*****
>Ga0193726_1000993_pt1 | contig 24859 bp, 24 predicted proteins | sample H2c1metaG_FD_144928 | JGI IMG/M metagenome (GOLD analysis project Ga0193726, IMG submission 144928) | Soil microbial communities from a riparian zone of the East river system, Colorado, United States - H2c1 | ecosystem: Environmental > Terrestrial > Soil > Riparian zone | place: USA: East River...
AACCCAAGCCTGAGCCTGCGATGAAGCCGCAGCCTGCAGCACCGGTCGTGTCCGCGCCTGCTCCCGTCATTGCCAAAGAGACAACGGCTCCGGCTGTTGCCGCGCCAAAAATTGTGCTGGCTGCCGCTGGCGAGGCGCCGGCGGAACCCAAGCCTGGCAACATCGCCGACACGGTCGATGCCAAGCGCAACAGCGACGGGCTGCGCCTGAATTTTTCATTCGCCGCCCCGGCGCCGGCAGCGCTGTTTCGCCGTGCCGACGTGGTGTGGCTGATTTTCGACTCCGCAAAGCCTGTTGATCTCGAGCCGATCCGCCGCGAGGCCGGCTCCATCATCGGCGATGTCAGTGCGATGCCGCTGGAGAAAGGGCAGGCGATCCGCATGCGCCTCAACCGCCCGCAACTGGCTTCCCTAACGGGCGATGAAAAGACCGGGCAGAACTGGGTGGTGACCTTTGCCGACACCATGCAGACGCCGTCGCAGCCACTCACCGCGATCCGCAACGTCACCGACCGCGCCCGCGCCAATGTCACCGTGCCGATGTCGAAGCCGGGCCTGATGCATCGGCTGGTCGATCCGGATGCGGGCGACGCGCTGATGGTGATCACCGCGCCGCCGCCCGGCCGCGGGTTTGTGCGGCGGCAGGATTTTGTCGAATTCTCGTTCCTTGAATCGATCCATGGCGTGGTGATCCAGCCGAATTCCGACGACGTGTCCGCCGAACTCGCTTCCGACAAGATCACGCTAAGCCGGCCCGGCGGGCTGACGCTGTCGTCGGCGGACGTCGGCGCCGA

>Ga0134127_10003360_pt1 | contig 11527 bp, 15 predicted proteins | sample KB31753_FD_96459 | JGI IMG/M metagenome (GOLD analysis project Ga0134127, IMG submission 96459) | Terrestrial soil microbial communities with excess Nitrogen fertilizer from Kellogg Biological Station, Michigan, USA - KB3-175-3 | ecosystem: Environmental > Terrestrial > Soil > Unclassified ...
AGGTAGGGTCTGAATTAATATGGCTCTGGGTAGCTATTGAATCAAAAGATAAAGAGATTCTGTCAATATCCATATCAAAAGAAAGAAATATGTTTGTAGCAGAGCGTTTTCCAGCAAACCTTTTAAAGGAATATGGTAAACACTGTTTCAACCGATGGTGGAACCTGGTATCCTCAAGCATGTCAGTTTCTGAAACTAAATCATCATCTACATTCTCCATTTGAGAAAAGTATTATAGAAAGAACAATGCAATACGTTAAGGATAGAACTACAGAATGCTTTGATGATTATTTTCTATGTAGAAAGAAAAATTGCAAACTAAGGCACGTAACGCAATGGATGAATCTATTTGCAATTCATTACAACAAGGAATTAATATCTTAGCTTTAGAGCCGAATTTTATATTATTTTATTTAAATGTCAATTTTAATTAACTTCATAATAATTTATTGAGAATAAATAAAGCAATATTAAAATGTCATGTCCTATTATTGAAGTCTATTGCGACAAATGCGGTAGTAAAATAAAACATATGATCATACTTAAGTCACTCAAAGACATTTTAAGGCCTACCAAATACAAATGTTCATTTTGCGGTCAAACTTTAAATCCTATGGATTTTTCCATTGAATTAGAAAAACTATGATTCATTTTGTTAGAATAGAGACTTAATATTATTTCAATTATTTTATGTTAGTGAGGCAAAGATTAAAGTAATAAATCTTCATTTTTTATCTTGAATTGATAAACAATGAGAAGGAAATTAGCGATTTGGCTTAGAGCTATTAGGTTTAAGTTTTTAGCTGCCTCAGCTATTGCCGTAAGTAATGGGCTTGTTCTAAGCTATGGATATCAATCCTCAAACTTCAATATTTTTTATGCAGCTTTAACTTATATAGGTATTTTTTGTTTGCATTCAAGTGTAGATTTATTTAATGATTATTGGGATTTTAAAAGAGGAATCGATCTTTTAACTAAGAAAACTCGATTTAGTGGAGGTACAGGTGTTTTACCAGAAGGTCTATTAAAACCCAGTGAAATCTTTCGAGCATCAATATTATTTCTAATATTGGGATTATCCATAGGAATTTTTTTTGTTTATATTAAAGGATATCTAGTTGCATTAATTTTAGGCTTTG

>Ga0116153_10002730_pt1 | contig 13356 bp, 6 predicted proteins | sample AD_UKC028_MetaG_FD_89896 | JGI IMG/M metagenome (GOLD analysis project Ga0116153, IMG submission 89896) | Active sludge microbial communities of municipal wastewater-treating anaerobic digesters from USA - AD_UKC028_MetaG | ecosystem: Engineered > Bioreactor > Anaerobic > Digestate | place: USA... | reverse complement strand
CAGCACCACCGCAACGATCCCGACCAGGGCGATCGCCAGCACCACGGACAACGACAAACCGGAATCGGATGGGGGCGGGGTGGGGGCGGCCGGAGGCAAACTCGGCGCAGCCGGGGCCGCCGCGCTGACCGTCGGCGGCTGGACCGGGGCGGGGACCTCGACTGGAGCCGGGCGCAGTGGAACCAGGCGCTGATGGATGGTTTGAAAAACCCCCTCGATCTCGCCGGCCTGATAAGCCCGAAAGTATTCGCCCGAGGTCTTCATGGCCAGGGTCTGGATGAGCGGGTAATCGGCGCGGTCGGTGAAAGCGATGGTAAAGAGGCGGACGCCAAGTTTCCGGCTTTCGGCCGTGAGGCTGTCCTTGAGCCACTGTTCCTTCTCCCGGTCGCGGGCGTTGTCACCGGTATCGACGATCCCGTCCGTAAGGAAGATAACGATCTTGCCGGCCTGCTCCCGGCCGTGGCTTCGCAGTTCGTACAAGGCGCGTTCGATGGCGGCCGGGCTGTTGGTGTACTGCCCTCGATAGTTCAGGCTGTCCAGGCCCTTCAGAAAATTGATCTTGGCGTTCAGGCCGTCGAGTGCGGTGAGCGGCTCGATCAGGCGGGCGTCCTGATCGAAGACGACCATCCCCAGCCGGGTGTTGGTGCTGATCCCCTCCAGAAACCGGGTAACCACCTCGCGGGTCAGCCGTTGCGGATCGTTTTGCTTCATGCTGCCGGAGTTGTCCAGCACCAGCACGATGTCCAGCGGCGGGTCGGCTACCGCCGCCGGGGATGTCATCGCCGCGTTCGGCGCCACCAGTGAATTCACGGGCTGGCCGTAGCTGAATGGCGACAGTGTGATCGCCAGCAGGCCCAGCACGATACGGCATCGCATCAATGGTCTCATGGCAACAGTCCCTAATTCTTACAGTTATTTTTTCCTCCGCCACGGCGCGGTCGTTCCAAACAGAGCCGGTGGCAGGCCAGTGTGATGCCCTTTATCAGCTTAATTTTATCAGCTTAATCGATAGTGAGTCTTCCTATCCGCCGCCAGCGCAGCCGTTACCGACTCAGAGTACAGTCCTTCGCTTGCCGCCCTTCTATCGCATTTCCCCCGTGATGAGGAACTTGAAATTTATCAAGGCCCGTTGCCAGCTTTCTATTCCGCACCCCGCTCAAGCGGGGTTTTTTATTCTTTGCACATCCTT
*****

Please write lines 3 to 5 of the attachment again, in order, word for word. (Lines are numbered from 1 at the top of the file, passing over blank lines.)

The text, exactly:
>Ga0134127_10003360_pt1 | contig 11527 bp, 15 predicted proteins | sample KB31753_FD_96459 | JGI IMG/M metagenome (GOLD analysis project Ga0134127, IMG submission 96459) | Terrestrial soil microbial communities with excess Nitrogen fertilizer from Kellogg Biological Station, Michigan, USA - KB3-175-3 | ecosystem: Environmental > Terrestrial > Soil > Unclassified ...
AGGTAGGGTCTGAATTAATATGGCTCTGGGTAGCTATTGAATCAAAAGATAAAGAGATTCTGTCAATATCCATATCAAAAGAAAGAAATATGTTTGTAGCAGAGCGTTTTCCAGCAAACCTTTTAAAGGAATATGGTAAACACTGTTTCAACCGATGGTGGAACCTGGTATCCTCAAGCATGTCAGTTTCTGAAACTAAATCATCATCTACATTCTCCATTTGAGAAAAGTATTATAGAAAGAACAATGCAATACGTTAAGGATAGAACTACAGAATGCTTTGATGATTATTTTCTATGTAGAAAGAAAAATTGCAAACTAAGGCACGTAACGCAATGGATGAATCTATTTGCAATTCATTACAACAAGGAATTAATATCTTAGCTTTAGAGCCGAATTTTATATTATTTTATTTAAATGTCAATTTTAATTAACTTCATAATAATTTATTGAGAATAAATAAAGCAATATTAAAATGTCATGTCCTATTATTGAAGTCTATTGCGACAAATGCGGTAGTAAAATAAAACATATGATCATACTTAAGTCACTCAAAGACATTTTAAGGCCTACCAAATACAAATGTTCATTTTGCGGTCAAACTTTAAATCCTATGGATTTTTCCATTGAATTAGAAAAACTATGATTCATTTTGTTAGAATAGAGACTTAATATTATTTCAATTATTTTATGTTAGTGAGGCAAAGATTAAAGTAATAAATCTTCATTTTTTATCTTGAATTGATAAACAATGAGAAGGAAATTAGCGATTTGGCTTAGAGCTATTAGGTTTAAGTTTTTAGCTGCCTCAGCTATTGCCGTAAGTAATGGGCTTGTTCTAAGCTATGGATATCAATCCTCAAACTTCAATATTTTTTATGCAGCTTTAACTTATATAGGTATTTTTTGTTTGCATTCAAGTGTAGATTTATTTAATGATTATTGGGATTTTAAAAGAGGAATCGATCTTTTAACTAAGAAAACTCGATTTAGTGGAGGTACAGGTGTTTTACCAGAAGGTCTATTAAAACCCAGTGAAATCTTTCGAGCATCAATATTATTTCTAATATTGGGATTATCCATAGGAATTTTTTTTGTTTATATTAAAGGATATCTAGTTGCATTAATTTTAGGCTTTG

>Ga0116153_10002730_pt1 | contig 13356 bp, 6 predicted proteins | sample AD_UKC028_MetaG_FD_89896 | JGI IMG/M metagenome (GOLD analysis project Ga0116153, IMG submission 89896) | Active sludge microbial communities of municipal wastewater-treating anaerobic digesters from USA - AD_UKC028_MetaG | ecosystem: Engineered > Bioreactor > Anaerobic > Digestate | place: USA... | reverse complement strand